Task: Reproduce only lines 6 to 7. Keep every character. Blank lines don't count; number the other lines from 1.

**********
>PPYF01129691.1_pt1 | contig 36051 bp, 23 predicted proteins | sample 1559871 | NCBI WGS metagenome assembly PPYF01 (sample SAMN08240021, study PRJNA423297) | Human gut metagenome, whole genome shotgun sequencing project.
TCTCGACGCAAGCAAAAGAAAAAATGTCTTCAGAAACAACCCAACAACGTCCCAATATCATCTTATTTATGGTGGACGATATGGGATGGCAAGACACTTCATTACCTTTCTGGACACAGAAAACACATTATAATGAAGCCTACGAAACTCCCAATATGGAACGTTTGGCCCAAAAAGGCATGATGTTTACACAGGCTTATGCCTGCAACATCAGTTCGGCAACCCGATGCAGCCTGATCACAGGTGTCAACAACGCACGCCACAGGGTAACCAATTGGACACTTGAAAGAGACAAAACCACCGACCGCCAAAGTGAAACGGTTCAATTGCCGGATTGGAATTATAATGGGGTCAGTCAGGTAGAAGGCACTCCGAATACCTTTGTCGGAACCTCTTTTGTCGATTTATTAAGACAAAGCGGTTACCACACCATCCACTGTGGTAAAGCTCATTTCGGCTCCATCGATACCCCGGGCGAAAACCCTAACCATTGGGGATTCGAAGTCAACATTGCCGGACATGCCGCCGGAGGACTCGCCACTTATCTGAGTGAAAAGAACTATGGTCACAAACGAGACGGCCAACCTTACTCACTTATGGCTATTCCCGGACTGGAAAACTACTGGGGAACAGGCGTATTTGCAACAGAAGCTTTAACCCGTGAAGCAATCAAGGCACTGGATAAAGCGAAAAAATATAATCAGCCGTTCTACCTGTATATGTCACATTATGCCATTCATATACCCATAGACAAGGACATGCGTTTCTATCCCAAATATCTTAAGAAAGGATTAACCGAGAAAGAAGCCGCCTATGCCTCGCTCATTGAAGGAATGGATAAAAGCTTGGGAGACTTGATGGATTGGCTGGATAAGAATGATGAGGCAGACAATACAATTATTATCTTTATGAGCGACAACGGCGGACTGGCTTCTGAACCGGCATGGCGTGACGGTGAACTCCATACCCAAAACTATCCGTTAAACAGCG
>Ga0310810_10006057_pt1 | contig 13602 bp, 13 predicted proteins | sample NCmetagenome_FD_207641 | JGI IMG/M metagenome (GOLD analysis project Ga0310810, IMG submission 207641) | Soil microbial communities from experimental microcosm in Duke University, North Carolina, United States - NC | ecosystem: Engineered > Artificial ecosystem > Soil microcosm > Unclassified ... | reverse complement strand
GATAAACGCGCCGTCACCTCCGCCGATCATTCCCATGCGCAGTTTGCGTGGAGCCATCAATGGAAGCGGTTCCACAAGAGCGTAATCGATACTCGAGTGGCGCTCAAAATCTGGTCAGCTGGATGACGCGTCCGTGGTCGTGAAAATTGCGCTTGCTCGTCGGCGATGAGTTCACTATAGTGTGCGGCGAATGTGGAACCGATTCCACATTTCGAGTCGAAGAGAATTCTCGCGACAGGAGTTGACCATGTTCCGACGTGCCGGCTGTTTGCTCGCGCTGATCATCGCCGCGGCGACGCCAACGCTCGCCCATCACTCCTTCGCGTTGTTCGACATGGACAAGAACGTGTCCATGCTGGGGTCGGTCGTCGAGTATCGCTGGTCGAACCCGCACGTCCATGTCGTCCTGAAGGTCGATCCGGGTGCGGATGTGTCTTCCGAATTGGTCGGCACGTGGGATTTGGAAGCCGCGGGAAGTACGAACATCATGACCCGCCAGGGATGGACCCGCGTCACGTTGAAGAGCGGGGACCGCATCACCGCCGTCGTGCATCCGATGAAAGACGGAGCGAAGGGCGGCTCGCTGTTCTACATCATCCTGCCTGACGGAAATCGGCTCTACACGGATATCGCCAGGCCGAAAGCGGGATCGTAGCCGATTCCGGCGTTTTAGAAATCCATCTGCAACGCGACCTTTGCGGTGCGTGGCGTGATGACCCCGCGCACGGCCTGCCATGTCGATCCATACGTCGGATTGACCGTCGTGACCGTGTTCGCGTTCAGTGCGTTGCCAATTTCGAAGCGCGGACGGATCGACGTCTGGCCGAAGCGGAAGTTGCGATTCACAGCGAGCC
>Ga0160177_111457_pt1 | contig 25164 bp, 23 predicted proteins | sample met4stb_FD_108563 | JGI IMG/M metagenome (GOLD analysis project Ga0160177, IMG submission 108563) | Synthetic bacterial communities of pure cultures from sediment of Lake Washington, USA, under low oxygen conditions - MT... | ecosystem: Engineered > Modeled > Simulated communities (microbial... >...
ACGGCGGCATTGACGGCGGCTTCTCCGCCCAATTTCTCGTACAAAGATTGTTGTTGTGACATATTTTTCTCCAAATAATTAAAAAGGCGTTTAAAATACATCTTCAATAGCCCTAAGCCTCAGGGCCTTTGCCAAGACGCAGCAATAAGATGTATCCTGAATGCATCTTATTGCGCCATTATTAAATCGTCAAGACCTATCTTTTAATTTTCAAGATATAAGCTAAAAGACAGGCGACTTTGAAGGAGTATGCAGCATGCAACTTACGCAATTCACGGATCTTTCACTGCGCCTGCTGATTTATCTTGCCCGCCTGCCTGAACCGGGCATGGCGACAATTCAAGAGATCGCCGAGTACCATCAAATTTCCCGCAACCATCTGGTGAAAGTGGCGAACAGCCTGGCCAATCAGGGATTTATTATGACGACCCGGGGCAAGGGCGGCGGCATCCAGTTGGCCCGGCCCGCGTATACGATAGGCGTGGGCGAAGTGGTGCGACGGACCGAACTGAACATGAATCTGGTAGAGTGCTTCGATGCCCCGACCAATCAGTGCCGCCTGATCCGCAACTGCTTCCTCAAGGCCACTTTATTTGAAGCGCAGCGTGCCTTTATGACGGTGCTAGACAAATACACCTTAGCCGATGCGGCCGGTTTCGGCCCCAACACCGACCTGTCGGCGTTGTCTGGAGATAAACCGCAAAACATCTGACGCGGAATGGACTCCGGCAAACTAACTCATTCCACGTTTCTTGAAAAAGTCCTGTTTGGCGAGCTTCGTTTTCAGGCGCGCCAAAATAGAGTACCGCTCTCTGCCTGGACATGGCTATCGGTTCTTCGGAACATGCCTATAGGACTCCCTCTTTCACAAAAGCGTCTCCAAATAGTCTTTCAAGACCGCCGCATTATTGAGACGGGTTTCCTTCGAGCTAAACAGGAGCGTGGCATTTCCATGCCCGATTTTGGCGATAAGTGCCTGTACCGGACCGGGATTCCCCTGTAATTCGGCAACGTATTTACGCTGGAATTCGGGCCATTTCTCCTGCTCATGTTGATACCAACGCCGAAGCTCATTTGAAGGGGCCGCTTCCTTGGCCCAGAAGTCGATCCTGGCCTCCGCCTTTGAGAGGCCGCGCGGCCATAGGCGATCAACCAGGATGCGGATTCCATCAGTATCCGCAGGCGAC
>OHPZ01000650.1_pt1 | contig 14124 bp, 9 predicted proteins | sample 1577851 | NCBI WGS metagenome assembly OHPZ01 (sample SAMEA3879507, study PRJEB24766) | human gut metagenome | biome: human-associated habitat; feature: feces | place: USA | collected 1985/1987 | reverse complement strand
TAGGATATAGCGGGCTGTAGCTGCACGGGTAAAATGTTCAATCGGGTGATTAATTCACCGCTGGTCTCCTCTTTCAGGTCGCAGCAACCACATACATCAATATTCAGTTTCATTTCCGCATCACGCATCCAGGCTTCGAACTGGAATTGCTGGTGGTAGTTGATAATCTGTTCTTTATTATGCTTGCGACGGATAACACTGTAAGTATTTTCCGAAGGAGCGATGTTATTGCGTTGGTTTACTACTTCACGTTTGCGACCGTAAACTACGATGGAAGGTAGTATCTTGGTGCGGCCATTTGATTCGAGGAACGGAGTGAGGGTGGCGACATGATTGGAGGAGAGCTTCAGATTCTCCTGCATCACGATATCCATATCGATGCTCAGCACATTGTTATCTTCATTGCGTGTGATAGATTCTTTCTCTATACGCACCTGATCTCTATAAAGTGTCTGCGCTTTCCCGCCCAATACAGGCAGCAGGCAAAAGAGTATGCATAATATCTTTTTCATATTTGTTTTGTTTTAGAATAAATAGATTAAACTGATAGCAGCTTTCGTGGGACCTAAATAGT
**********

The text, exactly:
ACGGCGGCATTGACGGCGGCTTCTCCGCCCAATTTCTCGTACAAAGATTGTTGTTGTGACATATTTTTCTCCAAATAATTAAAAAGGCGTTTAAAATACATCTTCAATAGCCCTAAGCCTCAGGGCCTTTGCCAAGACGCAGCAATAAGATGTATCCTGAATGCATCTTATTGCGCCATTATTAAATCGTCAAGACCTATCTTTTAATTTTCAAGATATAAGCTAAAAGACAGGCGACTTTGAAGGAGTATGCAGCATGCAACTTACGCAATTCACGGATCTTTCACTGCGCCTGCTGATTTATCTTGCCCGCCTGCCTGAACCGGGCATGGCGACAATTCAAGAGATCGCCGAGTACCATCAAATTTCCCGCAACCATCTGGTGAAAGTGGCGAACAGCCTGGCCAATCAGGGATTTATTATGACGACCCGGGGCAAGGGCGGCGGCATCCAGTTGGCCCGGCCCGCGTATACGATAGGCGTGGGCGAAGTGGTGCGACGGACCGAACTGAACATGAATCTGGTAGAGTGCTTCGATGCCCCGACCAATCAGTGCCGCCTGATCCGCAACTGCTTCCTCAAGGCCACTTTATTTGAAGCGCAGCGTGCCTTTATGACGGTGCTAGACAAATACACCTTAGCCGATGCGGCCGGTTTCGGCCCCAACACCGACCTGTCGGCGTTGTCTGGAGATAAACCGCAAAACATCTGACGCGGAATGGACTCCGGCAAACTAACTCATTCCACGTTTCTTGAAAAAGTCCTGTTTGGCGAGCTTCGTTTTCAGGCGCGCCAAAATAGAGTACCGCTCTCTGCCTGGACATGGCTATCGGTTCTTCGGAACATGCCTATAGGACTCCCTCTTTCACAAAAGCGTCTCCAAATAGTCTTTCAAGACCGCCGCATTATTGAGACGGGTTTCCTTCGAGCTAAACAGGAGCGTGGCATTTCCATGCCCGATTTTGGCGATAAGTGCCTGTACCGGACCGGGATTCCCCTGTAATTCGGCAACGTATTTACGCTGGAATTCGGGCCATTTCTCCTGCTCATGTTGATACCAACGCCGAAGCTCATTTGAAGGGGCCGCTTCCTTGGCCCAGAAGTCGATCCTGGCCTCCGCCTTTGAGAGGCCGCGCGGCCATAGGCGATCAACCAGGATGCGGATTCCATCAGTATCCGCAGGCGAC
>OHPZ01000650.1_pt1 | contig 14124 bp, 9 predicted proteins | sample 1577851 | NCBI WGS metagenome assembly OHPZ01 (sample SAMEA3879507, study PRJEB24766) | human gut metagenome | biome: human-associated habitat; feature: feces | place: USA | collected 1985/1987 | reverse complement strand